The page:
I realize now that I was fortunate to survive with the condition undetected for so long. The surgery went well and I spent a few weeks at my grandparents' house recuperating. That was almost 30 years ago.

I tell my story in hopes of raising awareness in women that heart disease is not just a man's disease. We as women are the caretakers and superwomen who do it all at home and at work and we tend  to put ourselves last. You must take care of your heart so you will be around to receive all that love you give brought back to you!

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September is National Childhood Obesity Awareness Month

September is National Childhood Obesity Awareness Month and to help raise awareness with families across the country, the American Heart Association has brought back a fun and easy way to help you with the No. 1 health concern among parents – childhood obesity. Through the Life is Why Family Health Challenge™  families and kids will learn to take control of their health in four weeks by pursuing a different goal each week with activities that are fun, simple, won’t break the bank and can be done as a family! By the end of the month, you might feel accomplished and be better equipped to live a heart-healthy life. There will also be four Life is Why Family Health Challenge™ Twitter Chats every Wednesday in September.

Mark your calendars and get ready to take the challenge in September by visiting - where you will have access to videos, complimentary challenge materials, and the Life is Why Family Health Challenge™ social media group that will help you, and your family, stay on track.  



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Advocate Spotlight: Gloria Hobbs, Ohio

For many years, Gloria Hobbs lived with her husband on the south side of Youngstown, where there was a grocery store a few blocks away. Unfortunately, the passing of Gloria’s husband and the economic downtown precipitated many changes in her life.  She now lives in subsidized senior housing downtown and is no longer able to drive, which unfortunately means she no longer has convenient access to a grocery store.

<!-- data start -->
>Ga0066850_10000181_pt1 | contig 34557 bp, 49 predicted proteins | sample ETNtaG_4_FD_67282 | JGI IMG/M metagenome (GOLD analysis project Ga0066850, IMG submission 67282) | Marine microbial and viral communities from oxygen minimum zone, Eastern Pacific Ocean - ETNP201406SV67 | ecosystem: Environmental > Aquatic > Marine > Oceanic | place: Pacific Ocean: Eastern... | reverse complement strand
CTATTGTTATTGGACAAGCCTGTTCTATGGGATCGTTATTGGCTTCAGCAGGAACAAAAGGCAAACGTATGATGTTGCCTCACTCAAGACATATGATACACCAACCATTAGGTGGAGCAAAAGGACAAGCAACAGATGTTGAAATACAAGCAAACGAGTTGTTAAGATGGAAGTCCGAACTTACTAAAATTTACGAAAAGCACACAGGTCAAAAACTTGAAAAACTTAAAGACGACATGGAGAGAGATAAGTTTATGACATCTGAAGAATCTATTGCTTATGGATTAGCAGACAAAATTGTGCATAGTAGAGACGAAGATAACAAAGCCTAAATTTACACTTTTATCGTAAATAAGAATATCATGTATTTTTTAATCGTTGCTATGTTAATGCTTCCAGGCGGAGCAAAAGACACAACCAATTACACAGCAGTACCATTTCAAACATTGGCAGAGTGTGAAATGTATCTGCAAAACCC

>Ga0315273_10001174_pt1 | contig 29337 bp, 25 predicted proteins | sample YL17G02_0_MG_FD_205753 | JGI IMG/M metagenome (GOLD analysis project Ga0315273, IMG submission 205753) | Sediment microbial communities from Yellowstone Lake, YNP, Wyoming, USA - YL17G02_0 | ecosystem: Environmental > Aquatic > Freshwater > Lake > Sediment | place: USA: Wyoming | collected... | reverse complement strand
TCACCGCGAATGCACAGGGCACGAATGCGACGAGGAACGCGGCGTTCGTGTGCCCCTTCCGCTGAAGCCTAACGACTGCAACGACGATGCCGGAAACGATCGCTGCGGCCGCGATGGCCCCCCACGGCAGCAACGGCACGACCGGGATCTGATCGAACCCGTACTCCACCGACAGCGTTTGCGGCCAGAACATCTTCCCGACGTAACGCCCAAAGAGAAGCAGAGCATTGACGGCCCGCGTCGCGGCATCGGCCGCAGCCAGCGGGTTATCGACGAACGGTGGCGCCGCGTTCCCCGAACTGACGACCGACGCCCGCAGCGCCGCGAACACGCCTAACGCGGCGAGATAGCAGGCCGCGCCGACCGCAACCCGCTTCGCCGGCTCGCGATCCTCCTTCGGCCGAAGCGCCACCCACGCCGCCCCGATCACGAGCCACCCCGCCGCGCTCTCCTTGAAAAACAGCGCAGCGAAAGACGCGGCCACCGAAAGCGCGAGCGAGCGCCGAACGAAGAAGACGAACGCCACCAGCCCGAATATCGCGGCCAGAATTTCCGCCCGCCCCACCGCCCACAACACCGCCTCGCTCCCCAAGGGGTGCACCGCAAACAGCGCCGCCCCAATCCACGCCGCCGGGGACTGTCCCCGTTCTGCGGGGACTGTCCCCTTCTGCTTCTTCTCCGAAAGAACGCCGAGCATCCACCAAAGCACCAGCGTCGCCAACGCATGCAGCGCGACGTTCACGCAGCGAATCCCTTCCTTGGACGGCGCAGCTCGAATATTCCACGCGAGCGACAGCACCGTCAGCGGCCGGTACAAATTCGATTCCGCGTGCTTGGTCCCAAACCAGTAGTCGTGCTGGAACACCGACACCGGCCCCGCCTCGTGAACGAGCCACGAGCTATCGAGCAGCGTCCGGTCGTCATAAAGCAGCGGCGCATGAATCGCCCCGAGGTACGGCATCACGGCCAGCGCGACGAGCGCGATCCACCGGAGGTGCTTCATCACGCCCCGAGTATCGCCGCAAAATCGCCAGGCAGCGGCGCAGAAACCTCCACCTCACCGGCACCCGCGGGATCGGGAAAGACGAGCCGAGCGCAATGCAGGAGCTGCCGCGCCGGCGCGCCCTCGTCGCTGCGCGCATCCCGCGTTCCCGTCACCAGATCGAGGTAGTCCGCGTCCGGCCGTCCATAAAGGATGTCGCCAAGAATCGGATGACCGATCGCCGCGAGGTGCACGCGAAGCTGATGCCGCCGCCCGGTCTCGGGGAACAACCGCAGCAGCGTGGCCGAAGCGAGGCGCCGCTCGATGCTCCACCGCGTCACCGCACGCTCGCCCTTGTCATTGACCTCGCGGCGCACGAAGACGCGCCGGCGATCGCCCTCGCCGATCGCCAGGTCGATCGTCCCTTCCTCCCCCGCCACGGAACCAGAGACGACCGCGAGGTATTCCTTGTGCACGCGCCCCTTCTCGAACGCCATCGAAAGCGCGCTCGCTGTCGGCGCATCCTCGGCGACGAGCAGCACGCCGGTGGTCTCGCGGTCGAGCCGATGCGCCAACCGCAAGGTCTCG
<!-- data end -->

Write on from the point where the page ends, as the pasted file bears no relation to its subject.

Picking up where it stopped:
For Gloria and the 300 other seniors living in the complex, a trip to the store now entails four buses. It also changes what they can buy. “Going by bus, I can only carry two, maybe three grocery bags,” Gloria said.

Some seniors opt to avoid the walk to the bus stop and waiting in the cold, heat and rain, by taking senior rides to the store.  While the senior housing will subsidize these and it allows for more than a few bags of groceries, Gloria’s neighbors have shared that it still costs between $10 and $20 per ride.  This is a substantial amount when living on a fixed income.  

“My only choice downtown is to get food at the convenience store around the corner. They don’t sell greens or meat. They do sell apples, oranges, bananas, and potatoes, at twice the rate of a grocery store. Seniors on fixed income can’t afford to pay twice the going rate for healthy foods,” Gloria shared.  She believes since moving downtown, her health has deteriorated in ways related to lack of items for a healthy diet.

Gloria supports efforts to make a change. She believes development of an Ohio Healthy Food Financing program will positively impact Ohioans who live in areas like hers, that currently do not have a grocery store. Learn more about Healthy Food Financing efforts and how we can all help.

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Have a Story to Share? We'd Love to Hear It!

Are you a heart disease or stroke survivor or have a loved one who is? Were you saved by CPR (or have you saved someone else)? Please take a moment now to Share Your Story with us!